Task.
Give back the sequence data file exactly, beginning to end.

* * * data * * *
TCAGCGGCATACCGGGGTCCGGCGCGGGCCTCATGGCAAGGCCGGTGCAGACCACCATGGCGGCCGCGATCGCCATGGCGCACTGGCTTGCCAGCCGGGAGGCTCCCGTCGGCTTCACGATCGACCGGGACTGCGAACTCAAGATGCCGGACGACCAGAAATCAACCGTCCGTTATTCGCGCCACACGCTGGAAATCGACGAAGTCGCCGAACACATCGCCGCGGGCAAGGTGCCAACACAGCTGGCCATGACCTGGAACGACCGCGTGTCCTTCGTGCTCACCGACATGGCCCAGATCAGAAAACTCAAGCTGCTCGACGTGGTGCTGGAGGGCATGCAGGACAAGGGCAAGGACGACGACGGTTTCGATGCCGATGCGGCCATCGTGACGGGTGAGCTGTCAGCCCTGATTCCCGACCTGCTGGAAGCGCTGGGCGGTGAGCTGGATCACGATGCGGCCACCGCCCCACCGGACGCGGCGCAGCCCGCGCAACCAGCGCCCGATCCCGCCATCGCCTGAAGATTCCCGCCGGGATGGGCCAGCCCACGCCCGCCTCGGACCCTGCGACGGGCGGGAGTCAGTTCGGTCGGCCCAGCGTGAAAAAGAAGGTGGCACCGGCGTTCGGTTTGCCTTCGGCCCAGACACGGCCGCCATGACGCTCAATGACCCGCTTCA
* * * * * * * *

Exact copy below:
TCAGCGGCATACCGGGGTCCGGCGCGGGCCTCATGGCAAGGCCGGTGCAGACCACCATGGCGGCCGCGATCGCCATGGCGCACTGGCTTGCCAGCCGGGAGGCTCCCGTCGGCTTCACGATCGACCGGGACTGCGAACTCAAGATGCCGGACGACCAGAAATCAACCGTCCGTTATTCGCGCCACACGCTGGAAATCGACGAAGTCGCCGAACACATCGCCGCGGGCAAGGTGCCAACACAGCTGGCCATGACCTGGAACGACCGCGTGTCCTTCGTGCTCACCGACATGGCCCAGATCAGAAAACTCAAGCTGCTCGACGTGGTGCTGGAGGGCATGCAGGACAAGGGCAAGGACGACGACGGTTTCGATGCCGATGCGGCCATCGTGACGGGTGAGCTGTCAGCCCTGATTCCCGACCTGCTGGAAGCGCTGGGCGGTGAGCTGGATCACGATGCGGCCACCGCCCCACCGGACGCGGCGCAGCCCGCGCAACCAGCGCCCGATCCCGCCATCGCCTGAAGATTCCCGCCGGGATGGGCCAGCCCACGCCCGCCTCGGACCCTGCGACGGGCGGGAGTCAGTTCGGTCGGCCCAGCGTGAAAAAGAAGGTGGCACCGGCGTTCGGTTTGCCTTCGGCCCAGACACGGCCGCCATGACGCTCAATGACCCGCTTCA